Beating the Russians at Titanium

12th September, 2017

By Supratim Adhikari 

Melbourne-based additive manufacturing outfit Titomic hopes its technology pitch will cut through to savvy investors as it gets ready to land on the ASX later this month.

Titomic’s biggest promise is the 3D technology, jointly developed by CSIRO and Force Industries, which it has at its disposal. Technology that it says offers a more ­efficient and environmentally friendly way to build things.

According to Titomic CEO and CTO Jeffrey Lang the company is commercialising a CSIRO patented process to use Titanium alloy particles to build parts. It’s a twist to the traditional cold spray technology that’s widely used for metal coatings or repairs in industrial and military sectors.

“This has been used as a coating technology but we are turning it into an additive manufacturing process, so instead of just coating a surface we actually build a part,” he told The Australian.

The technology, Titomic Kinetic Fusion, also puts a new spin on 3D printing, a trend that Mr Lang said was somewhat misunderstood by the public.

“Not all 3D printing is the same. When people think about 3D printing they think about small, precise parts, but our focus is industrial scale and size is no limitation for us,” he said.

“The facility we are building at the moment will have a metal 3D printer that’s 9m by 3m by 1.5m ... so we are talking about additive manufacturing in a scale that no one can comprehend at this stage.

“We build things at a lot quicker volume. We can currently ­deposit 45kg of material per hour. The average 3D printer does about 1kg in 24 hours.’’

The other big plus for Titomic, Mr Lang said, was that the cost of the titanium powder used is low compared to the more traditional use of titanium in manufacturing.

“We can make parts cheaper and that opens up an opportunity for the auto industry to use ­titanium more cheaply and it also opens up the opportunity for us to export high-quality components globally.”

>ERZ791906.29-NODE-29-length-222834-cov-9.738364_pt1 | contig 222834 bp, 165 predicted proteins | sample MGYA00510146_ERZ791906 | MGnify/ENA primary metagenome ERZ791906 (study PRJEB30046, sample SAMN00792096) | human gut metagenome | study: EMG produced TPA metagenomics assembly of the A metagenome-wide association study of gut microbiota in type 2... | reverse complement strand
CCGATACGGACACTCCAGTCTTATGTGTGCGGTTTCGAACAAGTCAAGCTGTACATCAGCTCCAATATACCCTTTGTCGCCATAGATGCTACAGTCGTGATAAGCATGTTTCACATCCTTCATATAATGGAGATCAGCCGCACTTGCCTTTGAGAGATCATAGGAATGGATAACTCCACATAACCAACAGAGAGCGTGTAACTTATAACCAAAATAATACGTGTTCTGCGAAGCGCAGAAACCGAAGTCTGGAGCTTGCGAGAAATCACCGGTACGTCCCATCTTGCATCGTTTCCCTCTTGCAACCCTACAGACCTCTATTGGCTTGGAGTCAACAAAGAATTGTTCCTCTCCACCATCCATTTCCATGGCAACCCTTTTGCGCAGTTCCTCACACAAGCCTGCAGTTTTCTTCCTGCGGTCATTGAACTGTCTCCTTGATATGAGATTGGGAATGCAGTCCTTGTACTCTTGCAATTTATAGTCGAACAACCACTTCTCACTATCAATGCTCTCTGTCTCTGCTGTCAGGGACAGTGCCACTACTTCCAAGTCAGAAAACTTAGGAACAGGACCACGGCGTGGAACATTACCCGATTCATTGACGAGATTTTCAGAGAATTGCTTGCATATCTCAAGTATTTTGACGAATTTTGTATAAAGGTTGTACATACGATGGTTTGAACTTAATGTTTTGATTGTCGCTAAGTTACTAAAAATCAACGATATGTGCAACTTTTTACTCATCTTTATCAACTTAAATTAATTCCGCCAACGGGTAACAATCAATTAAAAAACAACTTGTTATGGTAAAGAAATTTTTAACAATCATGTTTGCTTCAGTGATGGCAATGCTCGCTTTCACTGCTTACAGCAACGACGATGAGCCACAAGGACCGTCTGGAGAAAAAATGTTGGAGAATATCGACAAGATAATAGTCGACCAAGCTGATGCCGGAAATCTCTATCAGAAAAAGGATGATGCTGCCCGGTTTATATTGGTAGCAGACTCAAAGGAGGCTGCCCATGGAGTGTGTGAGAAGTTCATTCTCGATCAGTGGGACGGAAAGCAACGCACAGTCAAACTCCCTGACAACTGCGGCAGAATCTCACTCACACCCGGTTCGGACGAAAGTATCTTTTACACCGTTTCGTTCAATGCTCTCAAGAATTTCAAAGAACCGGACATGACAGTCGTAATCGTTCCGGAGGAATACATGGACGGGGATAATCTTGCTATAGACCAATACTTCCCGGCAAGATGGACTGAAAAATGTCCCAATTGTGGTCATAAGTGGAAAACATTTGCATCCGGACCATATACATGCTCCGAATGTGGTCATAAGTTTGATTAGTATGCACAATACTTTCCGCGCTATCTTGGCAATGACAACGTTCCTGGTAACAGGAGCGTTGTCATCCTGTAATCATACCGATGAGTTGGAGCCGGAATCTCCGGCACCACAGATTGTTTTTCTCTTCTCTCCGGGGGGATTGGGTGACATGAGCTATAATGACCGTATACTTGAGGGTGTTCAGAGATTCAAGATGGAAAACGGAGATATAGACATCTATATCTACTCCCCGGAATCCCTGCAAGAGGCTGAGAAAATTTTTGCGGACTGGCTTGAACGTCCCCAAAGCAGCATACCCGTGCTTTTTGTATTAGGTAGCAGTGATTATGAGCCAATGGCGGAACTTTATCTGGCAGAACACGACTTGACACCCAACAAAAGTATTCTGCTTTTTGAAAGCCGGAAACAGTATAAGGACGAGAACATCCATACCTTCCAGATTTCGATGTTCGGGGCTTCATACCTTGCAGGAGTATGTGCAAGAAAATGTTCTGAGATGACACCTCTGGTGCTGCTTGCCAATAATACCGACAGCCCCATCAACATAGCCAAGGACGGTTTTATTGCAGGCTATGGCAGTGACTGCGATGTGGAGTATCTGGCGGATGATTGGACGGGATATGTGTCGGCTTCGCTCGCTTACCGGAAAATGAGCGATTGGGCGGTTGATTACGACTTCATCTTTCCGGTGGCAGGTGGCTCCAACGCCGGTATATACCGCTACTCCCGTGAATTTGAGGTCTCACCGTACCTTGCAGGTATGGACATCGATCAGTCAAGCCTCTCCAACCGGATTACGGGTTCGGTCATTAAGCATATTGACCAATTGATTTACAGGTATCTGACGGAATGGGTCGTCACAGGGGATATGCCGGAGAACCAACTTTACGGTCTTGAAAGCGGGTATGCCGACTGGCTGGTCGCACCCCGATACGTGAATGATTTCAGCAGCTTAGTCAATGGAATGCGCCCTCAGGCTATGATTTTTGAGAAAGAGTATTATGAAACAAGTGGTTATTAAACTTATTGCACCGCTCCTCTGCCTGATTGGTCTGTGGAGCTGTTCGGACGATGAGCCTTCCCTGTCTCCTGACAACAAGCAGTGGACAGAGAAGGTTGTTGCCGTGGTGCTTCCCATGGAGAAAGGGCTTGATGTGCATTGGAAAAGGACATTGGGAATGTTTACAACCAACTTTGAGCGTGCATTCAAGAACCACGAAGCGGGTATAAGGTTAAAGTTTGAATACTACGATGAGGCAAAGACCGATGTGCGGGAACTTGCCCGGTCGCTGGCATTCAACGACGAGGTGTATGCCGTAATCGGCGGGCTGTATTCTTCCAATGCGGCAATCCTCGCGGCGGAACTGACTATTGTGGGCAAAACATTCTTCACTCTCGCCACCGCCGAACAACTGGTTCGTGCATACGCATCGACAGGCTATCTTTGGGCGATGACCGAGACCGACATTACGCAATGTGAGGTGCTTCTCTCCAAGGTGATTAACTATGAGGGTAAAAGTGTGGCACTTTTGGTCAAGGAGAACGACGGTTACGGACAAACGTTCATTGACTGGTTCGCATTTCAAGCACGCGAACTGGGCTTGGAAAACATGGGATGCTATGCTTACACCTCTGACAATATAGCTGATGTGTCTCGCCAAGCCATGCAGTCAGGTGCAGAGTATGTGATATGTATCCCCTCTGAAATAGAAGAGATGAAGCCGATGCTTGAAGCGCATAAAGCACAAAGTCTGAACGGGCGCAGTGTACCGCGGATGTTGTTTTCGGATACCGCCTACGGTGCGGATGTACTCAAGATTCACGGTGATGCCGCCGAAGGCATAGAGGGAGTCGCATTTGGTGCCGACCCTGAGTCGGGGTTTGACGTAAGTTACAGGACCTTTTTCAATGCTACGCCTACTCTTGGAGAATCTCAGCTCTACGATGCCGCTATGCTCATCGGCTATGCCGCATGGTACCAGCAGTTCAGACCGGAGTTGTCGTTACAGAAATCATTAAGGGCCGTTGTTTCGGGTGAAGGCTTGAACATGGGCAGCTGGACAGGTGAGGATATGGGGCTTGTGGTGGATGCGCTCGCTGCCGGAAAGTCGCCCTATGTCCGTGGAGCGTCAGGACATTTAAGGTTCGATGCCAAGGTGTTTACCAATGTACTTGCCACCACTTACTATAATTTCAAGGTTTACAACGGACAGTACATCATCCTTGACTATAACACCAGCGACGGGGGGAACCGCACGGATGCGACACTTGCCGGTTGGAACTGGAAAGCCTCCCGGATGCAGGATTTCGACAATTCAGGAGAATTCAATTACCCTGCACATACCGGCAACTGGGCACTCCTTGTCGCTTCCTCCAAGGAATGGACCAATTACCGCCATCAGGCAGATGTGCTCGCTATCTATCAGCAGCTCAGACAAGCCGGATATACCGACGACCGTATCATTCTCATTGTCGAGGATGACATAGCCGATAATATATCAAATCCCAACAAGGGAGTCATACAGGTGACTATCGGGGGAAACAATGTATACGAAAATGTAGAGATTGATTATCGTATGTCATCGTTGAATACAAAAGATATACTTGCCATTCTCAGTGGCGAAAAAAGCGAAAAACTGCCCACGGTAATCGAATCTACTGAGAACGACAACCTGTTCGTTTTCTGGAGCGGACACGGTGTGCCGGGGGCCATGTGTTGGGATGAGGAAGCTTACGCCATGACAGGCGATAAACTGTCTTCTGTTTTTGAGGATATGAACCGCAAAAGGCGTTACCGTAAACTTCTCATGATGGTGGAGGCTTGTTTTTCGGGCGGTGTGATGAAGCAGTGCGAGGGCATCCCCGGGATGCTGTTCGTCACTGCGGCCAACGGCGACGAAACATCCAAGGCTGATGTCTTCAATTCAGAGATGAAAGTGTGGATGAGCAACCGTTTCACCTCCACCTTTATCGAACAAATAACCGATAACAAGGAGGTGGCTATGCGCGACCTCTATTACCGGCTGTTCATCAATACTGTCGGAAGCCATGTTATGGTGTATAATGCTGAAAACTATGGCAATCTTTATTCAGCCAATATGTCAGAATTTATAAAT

Titomic’s facility is scheduled to be turned on in December. Trials will begin in the first quarter of 2018. Once the 3D printer and the production line are ready, ­Titomic is looking to put the technology to test by pumping out seamless titanium bicycle frames at a rate of one every 25 minutes.

Titomic is slated to make its ASX debut on September 21, valued at $22 million after raising $6.5m from investors. Mr Lang said Australia’s manufacturing ­future doesn’t necessarily need to be bleak.

Not only does Titomic showcase the technical prowess of CSIRO, Mr Lang said that it also highlights how the disjointed relationship between and industry and research can be overcome.

“This whole process started with a focus on Australia’s sovereign capabilities,’’ he said.

“We have lots of mineral sands that hold titanium but the ­titanium industry is controlled by the Russians.

“By using Australian resources, we become more cost competitive and we can become a global hub of additive technology.”

How Titomic fares in the market will be a handy barometer of how Australian investors see the future of manufacturing in Australia.

While a lot of focus has been on the demise of the Australian car industry, Mr Lang said there was plenty of potential in the small-to- medium business space that’s being overlooked.

“One thing that gets missed by people is that 93 per cent of manufacturing is done by small and ­medium businesses that are trading under $20m a year,” he said.

“There’s a lot of ingenuity and skill tied up in these SMEs but they really don’t have a voice.”

Translating quality research into commercially viable businesses was an important lesson that Mr Lang said Australia could learn from its global peers.

“When you look at Germany and the UK, there are institutes with very high rates of commercialising research and programs built to develop advanced manufacturing … these link back to not just academia but to apprenticeships and at TAFE level as well,” he said.

“What Australia does have is a pioneering spirit that’s intrinsic to us and an ability to use ingenuity to solve problems.

“We do have the people but what we need to do is finesse the infrastructure.”

View source version on The Australian :

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